A NASA probe orbiting Mars and a rover on the planet's surface have beamed back some amazing views of a comet that made an extremely close pass by the Red Planet on Sunday (Oct. 19).
The space agency's Mars Reconnaissance Orbiter (MRO) and Opportunity rover took some incredible images of Comet Siding Spring (also called C/2013 A1) as the icy object zoomed past the Red Planet over the weekend.
MRO's new photos show the comet's nucleus shining just 86,000 miles (138,000 kilometers) from the orbiter. The orbiter's images are "the highest-resolution views ever acquired of a comet coming from the Oort Cloud at the fringes of the solar system," NASA officials said in a statement. (The Oort Cloud is a mass of icy bodies orbiting the sun from the far outer reaches of the solar system.) [See more images of Comet Siding Spring]
"This composite image shows two versions of each of two of the best HiRISE [MRO's High Resolution Imaging Science Experiment camera] images of the comet," NASA officials wrote in an image description today (Oct. 21). "Shown at top are images with the full dynamic range, showing the nucleus and bright coma near the nucleus. Shown at bottom are versions where the fainter outer coma is brightened, saturating the inner region. The images at left and right were taken about nine minutes apart."
With these photos, MRO also revealed some important science. Scientists now know that the comet's nucleus is not 0.6 miles (1 km) across, as previously predicted. In fact, the probe's pictures show that Siding Spring's nucleus is actually less than half that size, according to NASA officials.
Opportunity's photos, released Monday (Oct. 20), show the comet just before it made its closest approach to Mars. The rover was bathed in sunlight during the closest point in the flyby, so ground controllers decided to take the images before dawn.
The images taken by Opportunity show the streaking comet in a sky dotted with a few stars and the affects of cosmic rays hitting the camera's light detector and distorting the photo.
"It's excitingly fortunate that this comet came so close to Mars to give us a chance to study it with the instruments we're using to study Mars," Opportunity science team member Mark Lemmon of Texas A&M University, who coordinated the camera pointing, said in a statement. "The views from Mars rovers, in particular, give us a human perspective, because they are about as sensitive to light as our eyes would be."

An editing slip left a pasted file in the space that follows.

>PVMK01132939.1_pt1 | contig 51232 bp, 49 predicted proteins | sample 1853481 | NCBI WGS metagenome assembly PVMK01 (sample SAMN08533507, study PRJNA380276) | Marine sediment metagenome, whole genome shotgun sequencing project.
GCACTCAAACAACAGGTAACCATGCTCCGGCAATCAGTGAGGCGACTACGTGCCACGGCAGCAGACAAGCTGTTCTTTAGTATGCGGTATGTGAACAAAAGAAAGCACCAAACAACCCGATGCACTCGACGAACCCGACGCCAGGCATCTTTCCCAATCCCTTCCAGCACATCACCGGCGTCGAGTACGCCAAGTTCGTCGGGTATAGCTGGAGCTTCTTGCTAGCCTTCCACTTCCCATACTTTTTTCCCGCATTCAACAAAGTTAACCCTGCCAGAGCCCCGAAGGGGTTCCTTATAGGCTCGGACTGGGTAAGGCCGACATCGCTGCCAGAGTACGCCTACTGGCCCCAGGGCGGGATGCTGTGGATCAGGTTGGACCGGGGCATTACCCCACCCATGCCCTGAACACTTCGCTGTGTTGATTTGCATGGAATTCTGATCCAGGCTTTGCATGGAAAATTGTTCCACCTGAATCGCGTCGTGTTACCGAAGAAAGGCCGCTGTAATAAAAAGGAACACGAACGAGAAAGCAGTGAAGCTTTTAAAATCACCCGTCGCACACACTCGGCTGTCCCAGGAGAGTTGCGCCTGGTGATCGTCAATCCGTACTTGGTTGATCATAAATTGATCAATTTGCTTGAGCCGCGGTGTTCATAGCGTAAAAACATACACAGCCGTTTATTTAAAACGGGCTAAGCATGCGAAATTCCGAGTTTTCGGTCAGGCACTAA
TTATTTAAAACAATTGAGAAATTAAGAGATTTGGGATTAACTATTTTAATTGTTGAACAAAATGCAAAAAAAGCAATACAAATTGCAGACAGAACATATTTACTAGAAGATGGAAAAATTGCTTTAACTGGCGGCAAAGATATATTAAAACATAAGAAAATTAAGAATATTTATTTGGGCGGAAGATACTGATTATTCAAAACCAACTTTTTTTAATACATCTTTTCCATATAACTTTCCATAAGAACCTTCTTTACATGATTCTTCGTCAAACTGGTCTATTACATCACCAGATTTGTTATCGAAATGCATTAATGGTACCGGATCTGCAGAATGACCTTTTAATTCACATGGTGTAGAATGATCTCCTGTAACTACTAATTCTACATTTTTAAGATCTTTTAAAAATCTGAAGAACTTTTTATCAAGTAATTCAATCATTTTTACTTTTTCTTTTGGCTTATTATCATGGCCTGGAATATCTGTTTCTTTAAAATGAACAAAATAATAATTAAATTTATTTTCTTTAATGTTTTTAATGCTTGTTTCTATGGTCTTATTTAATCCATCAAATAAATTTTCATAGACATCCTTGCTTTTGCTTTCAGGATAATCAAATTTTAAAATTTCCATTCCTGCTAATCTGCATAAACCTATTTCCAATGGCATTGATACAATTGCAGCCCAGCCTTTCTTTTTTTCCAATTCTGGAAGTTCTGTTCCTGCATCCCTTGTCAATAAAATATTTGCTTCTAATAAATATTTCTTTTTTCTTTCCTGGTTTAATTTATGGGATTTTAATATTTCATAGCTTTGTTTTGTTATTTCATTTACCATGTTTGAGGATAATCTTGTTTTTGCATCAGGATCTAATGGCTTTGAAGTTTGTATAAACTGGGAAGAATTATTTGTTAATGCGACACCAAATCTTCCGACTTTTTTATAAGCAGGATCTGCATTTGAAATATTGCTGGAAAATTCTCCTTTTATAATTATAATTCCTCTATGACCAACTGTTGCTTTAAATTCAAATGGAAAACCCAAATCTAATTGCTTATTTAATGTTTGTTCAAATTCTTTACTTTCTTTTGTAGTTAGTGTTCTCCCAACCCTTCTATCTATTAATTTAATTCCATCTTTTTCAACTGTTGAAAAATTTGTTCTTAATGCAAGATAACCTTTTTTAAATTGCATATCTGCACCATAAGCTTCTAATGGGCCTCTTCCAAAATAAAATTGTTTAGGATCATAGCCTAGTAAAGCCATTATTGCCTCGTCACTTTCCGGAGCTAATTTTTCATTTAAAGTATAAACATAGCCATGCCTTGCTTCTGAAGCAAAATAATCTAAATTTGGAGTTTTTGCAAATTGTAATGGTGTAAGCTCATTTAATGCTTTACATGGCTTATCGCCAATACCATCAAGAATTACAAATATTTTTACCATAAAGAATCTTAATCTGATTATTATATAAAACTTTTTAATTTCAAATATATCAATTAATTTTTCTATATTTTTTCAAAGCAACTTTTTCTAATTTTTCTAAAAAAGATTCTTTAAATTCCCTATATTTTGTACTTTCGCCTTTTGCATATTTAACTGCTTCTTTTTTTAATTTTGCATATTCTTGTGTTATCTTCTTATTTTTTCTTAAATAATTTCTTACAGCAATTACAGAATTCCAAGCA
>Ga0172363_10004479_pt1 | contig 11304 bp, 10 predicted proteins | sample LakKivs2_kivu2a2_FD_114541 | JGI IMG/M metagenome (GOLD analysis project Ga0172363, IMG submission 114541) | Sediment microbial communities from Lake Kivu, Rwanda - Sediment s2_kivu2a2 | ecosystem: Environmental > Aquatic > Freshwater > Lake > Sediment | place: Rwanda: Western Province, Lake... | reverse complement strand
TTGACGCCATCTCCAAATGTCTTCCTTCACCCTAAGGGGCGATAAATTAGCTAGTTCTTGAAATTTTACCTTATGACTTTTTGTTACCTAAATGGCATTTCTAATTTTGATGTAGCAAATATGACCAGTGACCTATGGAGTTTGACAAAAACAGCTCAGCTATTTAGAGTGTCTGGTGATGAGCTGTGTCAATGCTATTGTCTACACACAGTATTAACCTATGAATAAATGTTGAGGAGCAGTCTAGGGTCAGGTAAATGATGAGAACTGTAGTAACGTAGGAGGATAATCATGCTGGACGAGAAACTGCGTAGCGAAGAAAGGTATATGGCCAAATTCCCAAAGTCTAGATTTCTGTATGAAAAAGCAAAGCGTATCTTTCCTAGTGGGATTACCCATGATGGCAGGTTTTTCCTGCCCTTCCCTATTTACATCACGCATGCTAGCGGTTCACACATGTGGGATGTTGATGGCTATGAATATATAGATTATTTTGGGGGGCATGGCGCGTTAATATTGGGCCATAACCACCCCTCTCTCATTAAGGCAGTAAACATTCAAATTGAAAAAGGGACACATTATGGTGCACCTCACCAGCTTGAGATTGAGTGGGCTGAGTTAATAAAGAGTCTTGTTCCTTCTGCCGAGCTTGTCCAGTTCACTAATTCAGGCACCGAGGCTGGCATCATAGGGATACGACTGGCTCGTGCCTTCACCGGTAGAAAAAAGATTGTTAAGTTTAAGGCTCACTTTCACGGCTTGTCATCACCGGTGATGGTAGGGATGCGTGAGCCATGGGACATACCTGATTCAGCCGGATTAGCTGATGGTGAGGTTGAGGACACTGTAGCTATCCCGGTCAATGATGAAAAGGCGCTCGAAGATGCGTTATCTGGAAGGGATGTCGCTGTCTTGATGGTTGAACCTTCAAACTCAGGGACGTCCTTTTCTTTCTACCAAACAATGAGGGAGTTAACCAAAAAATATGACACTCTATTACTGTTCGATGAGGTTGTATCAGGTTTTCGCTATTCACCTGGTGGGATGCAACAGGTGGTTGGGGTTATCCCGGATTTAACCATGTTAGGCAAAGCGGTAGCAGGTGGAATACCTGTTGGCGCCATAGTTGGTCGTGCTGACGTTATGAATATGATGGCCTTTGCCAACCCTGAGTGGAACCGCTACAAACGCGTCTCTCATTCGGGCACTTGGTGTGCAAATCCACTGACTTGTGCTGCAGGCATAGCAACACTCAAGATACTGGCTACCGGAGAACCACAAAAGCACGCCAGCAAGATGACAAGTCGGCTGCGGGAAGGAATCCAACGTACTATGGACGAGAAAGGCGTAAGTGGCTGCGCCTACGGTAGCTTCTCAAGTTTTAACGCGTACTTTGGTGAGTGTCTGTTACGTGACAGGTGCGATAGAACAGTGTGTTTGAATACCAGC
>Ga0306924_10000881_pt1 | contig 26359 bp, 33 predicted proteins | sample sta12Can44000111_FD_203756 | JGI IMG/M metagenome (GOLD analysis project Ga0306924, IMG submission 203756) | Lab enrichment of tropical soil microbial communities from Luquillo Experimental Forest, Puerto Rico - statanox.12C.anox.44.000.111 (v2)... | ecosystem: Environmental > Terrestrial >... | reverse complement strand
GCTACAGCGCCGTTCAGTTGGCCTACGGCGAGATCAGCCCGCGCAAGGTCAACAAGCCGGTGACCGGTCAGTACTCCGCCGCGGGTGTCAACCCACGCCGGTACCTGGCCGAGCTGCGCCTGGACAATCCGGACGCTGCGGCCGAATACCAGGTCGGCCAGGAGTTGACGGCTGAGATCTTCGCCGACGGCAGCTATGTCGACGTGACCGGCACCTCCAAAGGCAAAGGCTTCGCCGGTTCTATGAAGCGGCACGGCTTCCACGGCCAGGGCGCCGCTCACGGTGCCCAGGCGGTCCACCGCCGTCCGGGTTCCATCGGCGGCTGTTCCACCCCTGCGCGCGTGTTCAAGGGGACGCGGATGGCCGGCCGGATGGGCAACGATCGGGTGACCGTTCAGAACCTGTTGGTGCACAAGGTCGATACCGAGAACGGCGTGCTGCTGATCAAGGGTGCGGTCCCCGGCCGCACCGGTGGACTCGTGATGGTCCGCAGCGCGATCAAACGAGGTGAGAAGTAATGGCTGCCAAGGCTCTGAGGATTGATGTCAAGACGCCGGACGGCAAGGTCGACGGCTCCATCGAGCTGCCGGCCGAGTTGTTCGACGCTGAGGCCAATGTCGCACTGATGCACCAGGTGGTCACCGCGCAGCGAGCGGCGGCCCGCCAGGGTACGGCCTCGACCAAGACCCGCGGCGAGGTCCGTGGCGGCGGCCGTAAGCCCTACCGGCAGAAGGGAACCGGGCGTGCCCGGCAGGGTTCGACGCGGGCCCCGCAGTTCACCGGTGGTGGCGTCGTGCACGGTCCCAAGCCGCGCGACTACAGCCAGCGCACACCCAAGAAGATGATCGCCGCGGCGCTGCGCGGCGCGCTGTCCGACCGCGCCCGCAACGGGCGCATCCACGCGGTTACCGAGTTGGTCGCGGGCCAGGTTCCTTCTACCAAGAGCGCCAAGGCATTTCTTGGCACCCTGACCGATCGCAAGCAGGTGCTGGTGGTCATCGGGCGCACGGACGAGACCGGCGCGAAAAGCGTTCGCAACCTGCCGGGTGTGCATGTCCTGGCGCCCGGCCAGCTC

MRO and Opportunity weren't the only NASA spacecraft charged with gathering data about the comet as it flew by Mars. NASA's Mars Atmosphere and Volatile Evolution (MAVEN) probe and Odyssey also survived the close encounter with the comet from orbit around the Red Planet.
All of the orbiting spacecraft hid behind Mars as the comet passed, in order to be shielded from speeding pieces of Siding Spring's debris. NASA's Curiosity rover was also in a position to see the comet's flyby from the planet's surface.
Other space agencies around the world also planned to use their Mars spacecraft to observe the comet's flyby. India's Mars orbiter (called Mangalyaan) and Europe's Mars Express probe were expected to gather data about Siding Spring.
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Miriam Kramer joined Space.com as a Staff Writer in December 2012. Since then, she has floated in weightlessness on a zero-gravity flight, felt the pull of 4-Gs in a trainer aircraft and watched rockets soar into space from Florida and Virginia. She also served as Space.com's lead space entertainment reporter, and enjoys all aspects of space news, astronomy and commercial spaceflight. Miriam has also presented space stories during live interviews with Fox News and other TV and radio outlets. She originally hails from Knoxville, Tennessee where she and her family would take trips to dark spots on the outskirts of town to watch meteor showers every year. She loves to travel and one day hopes to see the northern lights in person. Miriam is currently a space reporter with Axios, writing the Axios Space newsletter. You can follow Miriam on Twitter.